The Dow dropped only 60 points on another quiet day in a market where any move less than 2% means a yawn.
The market is awaiting its own verdict on what shapes up to be a routine meeting of the FOMC and a press conference by Chair Yellen that may provide some grist for analysis.
Senior Fellow at Rutgers Business School, who has worked on Wall Street and at the New York Fed, expresses dismay that the Fed has become “a hostage to financial markets since 2010, and the cheap funding has caused a lot of financial engineering and unproductive games in the markets.”
He explains to Kelly Evans, Mike Santoli, and Kate Kelly the process by which the Fed “has dramatically expanded its role.”
He warns that the Fed has become dependent on “unproven instruments, such as reverse repos and interest on excess reserves,” and as the Fed deals with $2.5 trillion of reserves,
“It’s going to be a wacky world.”
Elsewhere on CNBC, Mohamed El-Erian,
of Allianz, advises that there has been “a change in the volatility paradigm, and what that means is that central banks are less able to repress volatility.”
This writer would suggest that the Fed has become less able to repress the volatility that it has unleashed in order to boost asset values.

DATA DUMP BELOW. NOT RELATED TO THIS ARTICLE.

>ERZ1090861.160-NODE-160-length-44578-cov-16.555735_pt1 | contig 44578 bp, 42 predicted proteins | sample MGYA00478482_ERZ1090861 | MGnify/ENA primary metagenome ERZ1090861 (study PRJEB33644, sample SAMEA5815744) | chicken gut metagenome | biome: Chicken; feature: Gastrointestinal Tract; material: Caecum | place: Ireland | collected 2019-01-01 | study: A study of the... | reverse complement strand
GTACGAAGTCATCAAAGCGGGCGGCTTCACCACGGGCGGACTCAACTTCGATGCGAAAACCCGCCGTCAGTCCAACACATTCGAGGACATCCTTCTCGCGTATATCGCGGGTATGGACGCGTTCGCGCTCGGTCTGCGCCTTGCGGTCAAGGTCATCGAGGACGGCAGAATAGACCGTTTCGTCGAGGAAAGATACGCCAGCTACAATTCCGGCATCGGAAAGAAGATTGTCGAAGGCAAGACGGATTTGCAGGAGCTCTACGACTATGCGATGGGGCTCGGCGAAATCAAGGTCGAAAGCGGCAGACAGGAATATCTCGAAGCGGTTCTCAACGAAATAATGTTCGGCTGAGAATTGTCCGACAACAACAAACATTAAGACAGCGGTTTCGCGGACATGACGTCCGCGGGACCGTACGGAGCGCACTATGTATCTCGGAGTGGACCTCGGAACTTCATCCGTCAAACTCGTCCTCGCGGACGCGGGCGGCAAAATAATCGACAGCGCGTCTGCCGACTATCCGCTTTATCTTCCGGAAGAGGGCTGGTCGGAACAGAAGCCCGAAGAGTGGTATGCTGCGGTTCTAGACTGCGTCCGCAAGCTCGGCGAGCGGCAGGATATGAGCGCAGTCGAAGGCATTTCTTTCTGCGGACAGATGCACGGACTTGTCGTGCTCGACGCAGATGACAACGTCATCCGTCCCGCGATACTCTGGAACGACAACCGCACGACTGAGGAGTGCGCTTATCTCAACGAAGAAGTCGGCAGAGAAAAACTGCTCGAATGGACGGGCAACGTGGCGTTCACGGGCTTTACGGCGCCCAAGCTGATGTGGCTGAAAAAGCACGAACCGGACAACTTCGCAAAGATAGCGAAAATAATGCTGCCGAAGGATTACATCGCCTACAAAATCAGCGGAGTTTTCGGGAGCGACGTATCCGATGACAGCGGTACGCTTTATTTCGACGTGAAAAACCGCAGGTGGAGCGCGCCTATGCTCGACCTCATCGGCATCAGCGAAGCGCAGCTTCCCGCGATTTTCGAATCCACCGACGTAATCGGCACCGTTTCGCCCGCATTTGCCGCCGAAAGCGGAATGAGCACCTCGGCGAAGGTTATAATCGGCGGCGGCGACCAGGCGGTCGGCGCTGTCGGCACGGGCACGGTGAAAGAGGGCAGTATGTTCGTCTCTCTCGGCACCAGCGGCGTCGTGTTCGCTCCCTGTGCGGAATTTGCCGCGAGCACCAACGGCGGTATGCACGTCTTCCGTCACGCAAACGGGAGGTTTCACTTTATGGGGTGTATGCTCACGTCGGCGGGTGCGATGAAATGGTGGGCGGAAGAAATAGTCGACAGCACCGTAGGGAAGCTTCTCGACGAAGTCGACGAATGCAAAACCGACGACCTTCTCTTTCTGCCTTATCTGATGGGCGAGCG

El-Erian goes on to lament that commentators are “so obsessing about a single hike, and that shows how co-dependent markets and central banks have become.”
He repeats to Michelle Caruso-Cabrera his classic observation that, “We really should be looking at the journey, not the first stop, and the journey is going to be the loosest tightening in the history of the Fed.”
This writer would point out that there’s always a possibility that on any given day markets may decide to accelerate the journey on their own. This would be just part of the process of re-pricing risk and adjusting to the new volatility paradigm.
, of R Squared Capital Management, will be hanging on every word Yellen says or doesn’t say, and he predicts that any outlook more “hawkish” than increases of 50 basis points in each of the next two years “will cause a big correction in the equity markets.”
He listed risks the markets are processing: the Fed, bursting bubbles, high debt, and aging demographics.
Managing Director, Belmont Investments, warns US equity markets have reached “a dangerous point” due to “the coincidence of what’s happening in China along with the Federal Reserve really coming to the end of the options that are available to it.
They’re painted themselves into a corner over the past three or four years.”
Look for downside volatility.
Managing Director of Old Blackhead Companies, contends, against the weight of most commentary, that the Fed’s decision this week will be more than symbolic because “now we face the prospect of having the major central bank, the Fed, change the game (of accommodation) with its first rate hike.”
This writer would say he’s not listening, because Chair Yellen has repeatedly assured markets that whatever the Fed does will still be accommodative.
, Publisher of The Gartman Letter, explains to Melissa Lee why he has adopted a strategy short of stocks and long of bonds because of the trends these vehicles have established, ahead of what he calls “the most overhyped, overdeveloped, over-involved, most confusing meeting we’ve gone through in my lifetime.”
He expects the yield curve to flatten short-term.
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